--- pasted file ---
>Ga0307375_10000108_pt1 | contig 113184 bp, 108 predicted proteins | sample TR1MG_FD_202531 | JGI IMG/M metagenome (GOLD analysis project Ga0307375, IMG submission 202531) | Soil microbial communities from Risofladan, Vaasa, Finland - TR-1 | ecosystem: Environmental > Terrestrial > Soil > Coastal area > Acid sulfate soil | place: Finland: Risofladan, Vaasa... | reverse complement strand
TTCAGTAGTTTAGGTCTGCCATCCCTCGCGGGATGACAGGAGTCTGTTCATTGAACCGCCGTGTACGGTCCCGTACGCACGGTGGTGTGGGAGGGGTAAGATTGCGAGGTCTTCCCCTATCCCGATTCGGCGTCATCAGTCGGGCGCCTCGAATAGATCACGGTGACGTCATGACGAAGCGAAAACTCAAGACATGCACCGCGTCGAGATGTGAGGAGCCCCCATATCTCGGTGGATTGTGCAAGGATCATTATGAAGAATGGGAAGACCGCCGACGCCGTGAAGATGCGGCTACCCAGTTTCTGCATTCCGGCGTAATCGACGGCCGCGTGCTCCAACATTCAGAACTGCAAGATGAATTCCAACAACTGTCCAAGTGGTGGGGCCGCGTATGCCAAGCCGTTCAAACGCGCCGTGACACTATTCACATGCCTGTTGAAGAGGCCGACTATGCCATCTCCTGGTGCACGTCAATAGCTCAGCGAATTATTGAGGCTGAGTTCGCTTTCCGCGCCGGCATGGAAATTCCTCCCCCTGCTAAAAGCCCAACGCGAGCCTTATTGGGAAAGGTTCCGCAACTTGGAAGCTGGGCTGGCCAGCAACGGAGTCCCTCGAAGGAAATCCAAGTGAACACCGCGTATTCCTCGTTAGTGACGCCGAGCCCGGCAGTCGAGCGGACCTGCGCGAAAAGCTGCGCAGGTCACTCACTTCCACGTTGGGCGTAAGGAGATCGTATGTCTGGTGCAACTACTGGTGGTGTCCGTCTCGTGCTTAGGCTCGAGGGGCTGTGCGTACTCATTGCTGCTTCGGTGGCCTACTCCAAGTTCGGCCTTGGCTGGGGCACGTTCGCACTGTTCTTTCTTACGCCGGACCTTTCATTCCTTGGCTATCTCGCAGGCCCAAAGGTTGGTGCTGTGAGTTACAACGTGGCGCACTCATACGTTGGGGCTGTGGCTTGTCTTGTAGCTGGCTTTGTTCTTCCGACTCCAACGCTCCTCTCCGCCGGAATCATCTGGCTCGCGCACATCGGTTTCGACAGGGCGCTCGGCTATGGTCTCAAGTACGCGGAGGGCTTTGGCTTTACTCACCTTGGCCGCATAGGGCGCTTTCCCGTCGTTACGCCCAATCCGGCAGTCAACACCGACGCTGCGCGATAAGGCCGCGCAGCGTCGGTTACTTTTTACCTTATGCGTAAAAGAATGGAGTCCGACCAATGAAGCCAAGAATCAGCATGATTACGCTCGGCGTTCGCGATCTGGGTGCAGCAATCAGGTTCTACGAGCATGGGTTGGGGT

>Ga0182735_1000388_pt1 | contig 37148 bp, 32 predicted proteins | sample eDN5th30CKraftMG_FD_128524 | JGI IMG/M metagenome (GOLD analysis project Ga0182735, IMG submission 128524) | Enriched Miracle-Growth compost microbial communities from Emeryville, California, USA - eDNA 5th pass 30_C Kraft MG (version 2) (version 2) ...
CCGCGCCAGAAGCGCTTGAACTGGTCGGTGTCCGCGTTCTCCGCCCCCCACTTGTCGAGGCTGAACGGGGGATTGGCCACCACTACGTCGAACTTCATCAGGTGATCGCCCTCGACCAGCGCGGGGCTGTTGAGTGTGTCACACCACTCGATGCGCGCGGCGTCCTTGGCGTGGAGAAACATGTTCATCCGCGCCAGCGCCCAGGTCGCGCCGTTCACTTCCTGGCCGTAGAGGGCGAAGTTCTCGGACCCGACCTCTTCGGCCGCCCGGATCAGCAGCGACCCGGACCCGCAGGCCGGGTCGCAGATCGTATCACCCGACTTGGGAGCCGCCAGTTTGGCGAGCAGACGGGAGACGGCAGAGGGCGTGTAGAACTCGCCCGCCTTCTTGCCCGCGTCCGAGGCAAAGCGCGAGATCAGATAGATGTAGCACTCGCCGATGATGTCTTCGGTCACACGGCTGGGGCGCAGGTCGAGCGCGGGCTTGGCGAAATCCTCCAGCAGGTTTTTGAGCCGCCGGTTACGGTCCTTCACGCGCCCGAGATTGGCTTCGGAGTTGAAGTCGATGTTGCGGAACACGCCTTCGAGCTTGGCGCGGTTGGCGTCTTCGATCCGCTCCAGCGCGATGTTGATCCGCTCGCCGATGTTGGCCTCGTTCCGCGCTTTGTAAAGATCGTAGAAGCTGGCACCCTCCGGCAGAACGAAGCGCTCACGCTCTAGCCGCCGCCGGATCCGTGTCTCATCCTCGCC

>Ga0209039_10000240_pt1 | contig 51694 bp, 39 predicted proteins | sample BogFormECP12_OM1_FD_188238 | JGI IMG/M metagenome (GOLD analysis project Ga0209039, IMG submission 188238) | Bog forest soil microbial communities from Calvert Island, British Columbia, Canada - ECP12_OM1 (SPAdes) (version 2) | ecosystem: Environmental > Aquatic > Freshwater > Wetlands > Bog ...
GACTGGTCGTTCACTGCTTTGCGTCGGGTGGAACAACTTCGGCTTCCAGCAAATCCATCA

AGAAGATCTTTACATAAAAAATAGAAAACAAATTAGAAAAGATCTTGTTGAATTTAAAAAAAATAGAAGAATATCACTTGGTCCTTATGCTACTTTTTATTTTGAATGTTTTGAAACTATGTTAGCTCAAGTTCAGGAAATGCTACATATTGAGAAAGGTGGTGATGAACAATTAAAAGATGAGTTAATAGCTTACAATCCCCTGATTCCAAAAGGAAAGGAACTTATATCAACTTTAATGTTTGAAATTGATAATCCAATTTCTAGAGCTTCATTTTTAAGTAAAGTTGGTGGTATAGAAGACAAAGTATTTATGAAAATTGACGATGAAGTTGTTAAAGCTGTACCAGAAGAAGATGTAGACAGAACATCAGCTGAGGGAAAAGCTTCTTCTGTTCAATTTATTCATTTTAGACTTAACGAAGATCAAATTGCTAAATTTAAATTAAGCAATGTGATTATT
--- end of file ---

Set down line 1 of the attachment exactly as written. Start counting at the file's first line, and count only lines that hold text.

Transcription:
>Ga0307375_10000108_pt1 | contig 113184 bp, 108 predicted proteins | sample TR1MG_FD_202531 | JGI IMG/M metagenome (GOLD analysis project Ga0307375, IMG submission 202531) | Soil microbial communities from Risofladan, Vaasa, Finland - TR-1 | ecosystem: Environmental > Terrestrial > Soil > Coastal area > Acid sulfate soil | place: Finland: Risofladan, Vaasa... | reverse complement strand